Annapolis Sunday Capital (Newspaper) - September 8, 2013, Annapolis, Maryland
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SEPT. 8, 2013
A Capital-Gazette Newspaper ® — Annapolis, MD
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Photos by Matthew Cole, Staff
AMI INF FYTPA Annapolis Mayor Josh Cohen takes the plunge into the water Saturday morning
UliLIIlL lAIIIH at City Dock fulfilling his promise to walk the plank if Market House didn’t open
• See more photos and a video at capitalgazette.com. *ast ^ee Pa6e ior the full story.
Buses improve, Market House reopens - and environmental issues stay on back burner
By ELISHA SAUERS [email protected]
Four years ago, a young Josh Cohen stood in front of a crowd at City Dock with the task of unifying the Democratic Party.
Hours before the rally, the Annapolis Democratic Central Committee had tapped him to be its nominee in the mayoral race, follow ing the primary winner’s decision to bow out amid scrutiny of her finances.
“Politicians are not supposed to make a lot of promises,” Cohen said then. “But I can promise one thing: If the voters trust me with their vote ... the next four years are going to be nothing like the last eight years.”
Despite his stated aversion to promises, Cohen, who won the general election, by 476 votes over Republican Dave Cordle, set many goals for his four years in office.
From fixing air conditioners on the buses to getting them running on time, he laid out a
vision for Annapolis’ transit system. He promised to reboot Market House with a new layout, seating with waterfront views and a mix of local seafood and prepared meals for customers.
He said he would raise the bar at City Hall, providing a better website with documents available online, hiring a credentialed city manager and establishing competitive bid ding for all major contracts.
Now 40, and approaching another primary election that could be as contentious as the last, the mayor is running on his accom plishments.
A Capital review of Cohen’s 2009 promises and his record shows that while he has completed or progressed on many of his original goals, a few have sat on the back burner.
For example, almost none of Cohen’s environmental promises have become reality. But he did a lot of what he pledged on transportation initiatives.
Cohen said some projects he thought he’d be able to do were sidelined because he inherited a city in worse financial shape than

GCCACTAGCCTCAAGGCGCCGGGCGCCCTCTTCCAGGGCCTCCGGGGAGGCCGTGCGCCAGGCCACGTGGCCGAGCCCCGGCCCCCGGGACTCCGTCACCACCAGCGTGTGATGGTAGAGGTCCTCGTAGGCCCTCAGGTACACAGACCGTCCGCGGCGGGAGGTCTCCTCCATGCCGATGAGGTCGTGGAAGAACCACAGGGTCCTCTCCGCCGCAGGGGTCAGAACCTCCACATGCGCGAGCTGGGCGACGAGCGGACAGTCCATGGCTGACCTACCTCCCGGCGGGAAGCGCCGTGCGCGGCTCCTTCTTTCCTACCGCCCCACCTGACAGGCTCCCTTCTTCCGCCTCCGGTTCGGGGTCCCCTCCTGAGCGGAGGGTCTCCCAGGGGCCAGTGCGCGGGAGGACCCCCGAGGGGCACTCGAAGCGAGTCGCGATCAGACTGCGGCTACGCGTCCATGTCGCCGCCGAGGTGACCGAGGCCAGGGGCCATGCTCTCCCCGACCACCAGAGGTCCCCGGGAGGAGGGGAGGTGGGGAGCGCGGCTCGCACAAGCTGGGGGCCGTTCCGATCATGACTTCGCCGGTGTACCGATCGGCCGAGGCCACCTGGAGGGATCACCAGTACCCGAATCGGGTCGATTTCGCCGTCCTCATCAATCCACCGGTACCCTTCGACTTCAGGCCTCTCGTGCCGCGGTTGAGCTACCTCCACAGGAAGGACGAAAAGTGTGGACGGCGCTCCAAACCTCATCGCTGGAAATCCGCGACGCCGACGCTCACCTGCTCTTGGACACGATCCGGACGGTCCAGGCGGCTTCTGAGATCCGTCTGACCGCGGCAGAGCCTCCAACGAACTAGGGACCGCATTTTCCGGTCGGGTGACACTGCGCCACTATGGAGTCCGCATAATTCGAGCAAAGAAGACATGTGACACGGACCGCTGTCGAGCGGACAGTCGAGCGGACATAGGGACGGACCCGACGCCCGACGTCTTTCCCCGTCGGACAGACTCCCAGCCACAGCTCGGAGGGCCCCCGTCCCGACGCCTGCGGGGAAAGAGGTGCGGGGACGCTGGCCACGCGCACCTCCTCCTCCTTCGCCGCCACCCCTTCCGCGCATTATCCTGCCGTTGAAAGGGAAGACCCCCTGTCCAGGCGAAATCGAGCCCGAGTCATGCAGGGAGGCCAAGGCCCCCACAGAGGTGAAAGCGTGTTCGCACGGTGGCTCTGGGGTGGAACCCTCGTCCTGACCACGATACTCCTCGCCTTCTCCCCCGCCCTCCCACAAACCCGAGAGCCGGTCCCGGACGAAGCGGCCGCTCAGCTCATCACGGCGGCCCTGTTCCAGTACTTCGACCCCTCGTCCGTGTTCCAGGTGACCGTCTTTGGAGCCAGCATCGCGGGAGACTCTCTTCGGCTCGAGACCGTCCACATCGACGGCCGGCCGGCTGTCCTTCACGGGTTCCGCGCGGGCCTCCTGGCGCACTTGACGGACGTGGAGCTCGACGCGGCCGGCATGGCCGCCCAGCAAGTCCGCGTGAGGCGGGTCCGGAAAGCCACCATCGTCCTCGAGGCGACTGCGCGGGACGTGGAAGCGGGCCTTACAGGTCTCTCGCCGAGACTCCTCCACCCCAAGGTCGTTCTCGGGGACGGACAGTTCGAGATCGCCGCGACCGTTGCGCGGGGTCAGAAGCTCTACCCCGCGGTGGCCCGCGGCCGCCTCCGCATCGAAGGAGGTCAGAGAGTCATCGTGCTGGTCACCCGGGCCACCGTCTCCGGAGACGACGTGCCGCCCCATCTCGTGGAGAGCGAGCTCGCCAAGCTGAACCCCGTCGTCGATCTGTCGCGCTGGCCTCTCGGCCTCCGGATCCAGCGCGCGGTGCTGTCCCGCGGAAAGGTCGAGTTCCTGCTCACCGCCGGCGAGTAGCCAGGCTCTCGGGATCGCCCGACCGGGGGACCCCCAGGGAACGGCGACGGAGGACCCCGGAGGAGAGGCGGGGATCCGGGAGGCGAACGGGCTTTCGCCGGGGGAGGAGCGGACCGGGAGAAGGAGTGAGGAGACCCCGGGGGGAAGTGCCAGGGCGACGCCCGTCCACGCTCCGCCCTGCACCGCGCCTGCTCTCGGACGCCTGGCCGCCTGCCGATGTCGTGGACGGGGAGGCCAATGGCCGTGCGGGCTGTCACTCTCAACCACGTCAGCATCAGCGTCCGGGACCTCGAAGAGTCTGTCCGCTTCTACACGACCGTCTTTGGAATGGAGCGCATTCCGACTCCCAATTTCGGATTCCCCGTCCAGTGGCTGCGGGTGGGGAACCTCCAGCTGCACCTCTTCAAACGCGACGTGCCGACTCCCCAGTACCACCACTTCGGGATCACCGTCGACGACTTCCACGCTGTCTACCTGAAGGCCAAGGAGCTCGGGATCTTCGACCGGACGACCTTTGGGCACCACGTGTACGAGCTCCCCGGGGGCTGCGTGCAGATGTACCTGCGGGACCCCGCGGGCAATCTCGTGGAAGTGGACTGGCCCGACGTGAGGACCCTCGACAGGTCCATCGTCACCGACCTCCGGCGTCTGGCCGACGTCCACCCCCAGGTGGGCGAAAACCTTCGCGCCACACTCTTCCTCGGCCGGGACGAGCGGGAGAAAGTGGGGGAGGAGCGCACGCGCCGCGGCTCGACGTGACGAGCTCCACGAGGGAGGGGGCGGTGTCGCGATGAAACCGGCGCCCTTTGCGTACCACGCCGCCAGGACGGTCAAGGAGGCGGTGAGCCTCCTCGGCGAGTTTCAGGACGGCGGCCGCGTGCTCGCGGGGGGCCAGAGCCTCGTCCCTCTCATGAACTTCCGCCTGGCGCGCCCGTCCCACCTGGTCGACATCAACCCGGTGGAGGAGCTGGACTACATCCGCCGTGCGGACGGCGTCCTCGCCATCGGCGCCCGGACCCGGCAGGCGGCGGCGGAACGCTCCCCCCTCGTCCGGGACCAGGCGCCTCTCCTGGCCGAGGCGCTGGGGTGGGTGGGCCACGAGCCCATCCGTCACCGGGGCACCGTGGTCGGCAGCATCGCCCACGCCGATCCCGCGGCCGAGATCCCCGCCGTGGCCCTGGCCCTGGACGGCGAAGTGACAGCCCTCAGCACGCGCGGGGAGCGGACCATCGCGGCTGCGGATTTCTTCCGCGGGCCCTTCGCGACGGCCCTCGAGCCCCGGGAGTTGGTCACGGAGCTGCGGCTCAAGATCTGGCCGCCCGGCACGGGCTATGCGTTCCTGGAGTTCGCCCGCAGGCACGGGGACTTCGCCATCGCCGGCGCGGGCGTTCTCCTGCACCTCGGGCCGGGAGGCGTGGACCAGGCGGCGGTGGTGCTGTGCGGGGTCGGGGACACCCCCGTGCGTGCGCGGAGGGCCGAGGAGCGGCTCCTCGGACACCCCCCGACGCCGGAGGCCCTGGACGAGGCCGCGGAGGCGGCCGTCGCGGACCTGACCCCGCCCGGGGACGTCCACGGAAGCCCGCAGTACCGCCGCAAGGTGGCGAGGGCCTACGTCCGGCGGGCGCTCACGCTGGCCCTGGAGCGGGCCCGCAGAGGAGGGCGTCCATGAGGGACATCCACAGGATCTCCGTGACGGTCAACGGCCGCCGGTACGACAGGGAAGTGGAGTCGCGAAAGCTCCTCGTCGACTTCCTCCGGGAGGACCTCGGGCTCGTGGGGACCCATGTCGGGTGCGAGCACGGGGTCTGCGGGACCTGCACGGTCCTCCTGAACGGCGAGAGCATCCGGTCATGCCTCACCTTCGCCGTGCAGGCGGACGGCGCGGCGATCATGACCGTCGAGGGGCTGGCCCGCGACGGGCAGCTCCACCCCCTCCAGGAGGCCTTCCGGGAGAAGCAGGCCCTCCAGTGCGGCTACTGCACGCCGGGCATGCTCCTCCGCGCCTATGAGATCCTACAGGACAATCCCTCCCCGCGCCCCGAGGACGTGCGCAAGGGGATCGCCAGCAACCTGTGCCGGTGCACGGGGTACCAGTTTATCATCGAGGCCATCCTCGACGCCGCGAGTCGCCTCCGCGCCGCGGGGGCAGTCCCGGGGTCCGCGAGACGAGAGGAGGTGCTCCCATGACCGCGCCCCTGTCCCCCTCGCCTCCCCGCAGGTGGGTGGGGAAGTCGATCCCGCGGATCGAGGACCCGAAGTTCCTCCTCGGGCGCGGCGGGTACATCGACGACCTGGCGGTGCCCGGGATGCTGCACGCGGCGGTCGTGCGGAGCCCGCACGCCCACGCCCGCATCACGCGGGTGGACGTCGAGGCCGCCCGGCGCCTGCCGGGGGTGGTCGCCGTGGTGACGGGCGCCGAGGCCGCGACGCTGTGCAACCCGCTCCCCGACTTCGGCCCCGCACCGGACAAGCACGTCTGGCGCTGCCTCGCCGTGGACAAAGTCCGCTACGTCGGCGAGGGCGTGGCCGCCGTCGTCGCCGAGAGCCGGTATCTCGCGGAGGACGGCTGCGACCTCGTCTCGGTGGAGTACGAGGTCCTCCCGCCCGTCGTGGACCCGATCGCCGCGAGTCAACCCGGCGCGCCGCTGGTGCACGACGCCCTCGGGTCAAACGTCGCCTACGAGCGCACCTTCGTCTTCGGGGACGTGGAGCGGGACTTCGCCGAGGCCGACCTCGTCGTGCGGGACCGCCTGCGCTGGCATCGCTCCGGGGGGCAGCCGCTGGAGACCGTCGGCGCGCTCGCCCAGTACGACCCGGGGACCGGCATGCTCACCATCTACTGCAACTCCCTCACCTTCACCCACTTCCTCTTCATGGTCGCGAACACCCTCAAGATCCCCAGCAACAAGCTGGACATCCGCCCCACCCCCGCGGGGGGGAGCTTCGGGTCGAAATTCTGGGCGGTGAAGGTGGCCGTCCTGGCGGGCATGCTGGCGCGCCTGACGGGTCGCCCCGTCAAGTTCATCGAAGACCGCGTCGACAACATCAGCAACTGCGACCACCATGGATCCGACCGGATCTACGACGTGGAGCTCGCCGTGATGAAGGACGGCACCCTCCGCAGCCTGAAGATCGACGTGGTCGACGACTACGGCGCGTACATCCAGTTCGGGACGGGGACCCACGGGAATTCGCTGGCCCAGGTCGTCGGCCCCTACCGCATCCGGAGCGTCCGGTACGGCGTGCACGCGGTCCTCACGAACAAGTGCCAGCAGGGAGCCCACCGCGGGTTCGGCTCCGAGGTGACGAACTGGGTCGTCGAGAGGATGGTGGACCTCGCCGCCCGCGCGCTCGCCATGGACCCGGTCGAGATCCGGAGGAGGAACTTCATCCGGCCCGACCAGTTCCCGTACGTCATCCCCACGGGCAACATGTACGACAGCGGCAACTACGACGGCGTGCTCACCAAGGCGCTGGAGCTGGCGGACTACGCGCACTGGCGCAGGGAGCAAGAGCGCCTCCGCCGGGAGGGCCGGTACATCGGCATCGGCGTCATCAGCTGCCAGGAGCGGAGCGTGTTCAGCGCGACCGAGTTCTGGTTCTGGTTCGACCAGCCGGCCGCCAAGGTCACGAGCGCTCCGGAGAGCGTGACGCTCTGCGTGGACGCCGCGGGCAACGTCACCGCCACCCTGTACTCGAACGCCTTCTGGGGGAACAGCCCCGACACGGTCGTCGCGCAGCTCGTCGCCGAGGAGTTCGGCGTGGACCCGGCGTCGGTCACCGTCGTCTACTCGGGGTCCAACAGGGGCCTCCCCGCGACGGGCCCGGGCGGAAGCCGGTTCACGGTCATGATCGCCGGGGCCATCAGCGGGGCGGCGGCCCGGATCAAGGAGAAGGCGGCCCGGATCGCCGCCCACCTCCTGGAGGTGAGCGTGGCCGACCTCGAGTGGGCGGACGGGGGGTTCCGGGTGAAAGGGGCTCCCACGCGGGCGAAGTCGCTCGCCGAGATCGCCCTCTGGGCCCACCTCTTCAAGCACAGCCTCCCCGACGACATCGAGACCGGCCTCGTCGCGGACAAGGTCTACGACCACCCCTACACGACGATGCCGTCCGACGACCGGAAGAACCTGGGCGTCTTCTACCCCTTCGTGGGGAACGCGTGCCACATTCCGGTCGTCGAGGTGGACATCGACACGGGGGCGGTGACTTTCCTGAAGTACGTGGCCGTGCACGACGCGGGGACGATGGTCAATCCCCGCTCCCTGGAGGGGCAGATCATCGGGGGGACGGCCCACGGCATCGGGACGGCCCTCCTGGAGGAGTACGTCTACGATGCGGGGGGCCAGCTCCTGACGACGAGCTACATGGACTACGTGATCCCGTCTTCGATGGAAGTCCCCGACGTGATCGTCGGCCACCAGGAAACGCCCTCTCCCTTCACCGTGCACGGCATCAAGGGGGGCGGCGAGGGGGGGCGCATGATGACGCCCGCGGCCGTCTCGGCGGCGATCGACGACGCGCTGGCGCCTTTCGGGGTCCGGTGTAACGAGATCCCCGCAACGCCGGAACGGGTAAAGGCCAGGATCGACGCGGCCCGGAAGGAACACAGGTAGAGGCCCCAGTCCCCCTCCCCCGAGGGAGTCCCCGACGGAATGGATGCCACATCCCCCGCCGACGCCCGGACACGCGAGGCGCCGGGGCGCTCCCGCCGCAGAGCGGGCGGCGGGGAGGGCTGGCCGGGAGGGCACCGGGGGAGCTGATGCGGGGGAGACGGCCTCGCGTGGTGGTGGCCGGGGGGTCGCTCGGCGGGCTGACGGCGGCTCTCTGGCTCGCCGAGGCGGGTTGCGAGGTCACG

he’d expected, and had to spend much of the first three years of his term repairing Annapolis’ finances.
Now, with the Sept. 17 primary little more than a week away, Cohen faces an aggressive challenge from fellow Dem ocrat Bevin Buchheister, who has drawn support from residents frustrated with recent development proposals for City Dock and Forest Drive.
Cohen’s backers credit him with getting the city back on a solid financial footing. Others blame him for raising taxes and fees, investing hundreds of thousands of dollars in Market House and keeping too many employees on the city payroll.
But Alderman Ross Arnett, D Ward 8, at times the mayor’s harshest critic, gave Cohen a pat on the back six months ago.
“I have to give the mayor credit,” Arnett said. “He can own a very positive track re cord on virtually everything but the Market House.”
(See COHEN, Page A15)
Ed Hartman still pursues his love of sailing— and of Annapolis
By TOM MARQUARDT Special Correspondent
C. Edward Hartman II stands at ease behind the polished chrome wheel of his 53foot ketch, Ma’m’Selle, named after a character in the comic strip “Pogo” — a skunk who is the most beautiful creature in the swamp.
It is here the owner of U.S. Boat Shows and longtime Annapolis lawyer finds his comfort zone. He can be alone, surrounded by water, and free of phones, television — and politicians.
The steel-blue eyes and tanned, hardened face show years of stress: losing a daughter, breaking up a law firm he built, fighting to preserve the city he loves and now selling a profitable boat show company in an emergency, and under what he describes as duress from Mayor Josh Cohen.
The trim, fit 86 year-old isn’t much for small talk. You won’t find him schmoozing in the corner of a cocktail party or pontificating at the table of any bank board. No hospital building bears his name, nor has he ever run for office.
“I wouldn’t even vote for myself,” he says
(See HARTMAN, Page A13)
As primary nears, how has Cohen done?
• See a breakdown of Cohen’s campaign promises at capitalgazette.com.
MAYOR WALKS THE PLANKMinimum wage issue simmers in MarylandA man, a bay and a city
Supporters gain ground, but hurdles remain
By ALEX JACKSON [email protected]
Many Democrats have come out for hiking the state’s $7.25 per hour minimum wage, but any bill introduced to do so in the next General Assembly session must overcome staunch opposition from an unconvinced committee and the small business community.
As summer wanes, Gov. Martin O’Malley, U.S. Rep. John Delaney, D Montgomery and state Senate President Thomas V. Mike Miller Jr., D Calvert, have gotten behind the idea.
Speaking recently at a ceremony for the 50th anniversary of the civil rights March on Washington, O’Malley called for action that “raises the minimum wage for every mom and dad that’s willing to work hard and play by the rules.”
(See WAGE, Page A10)
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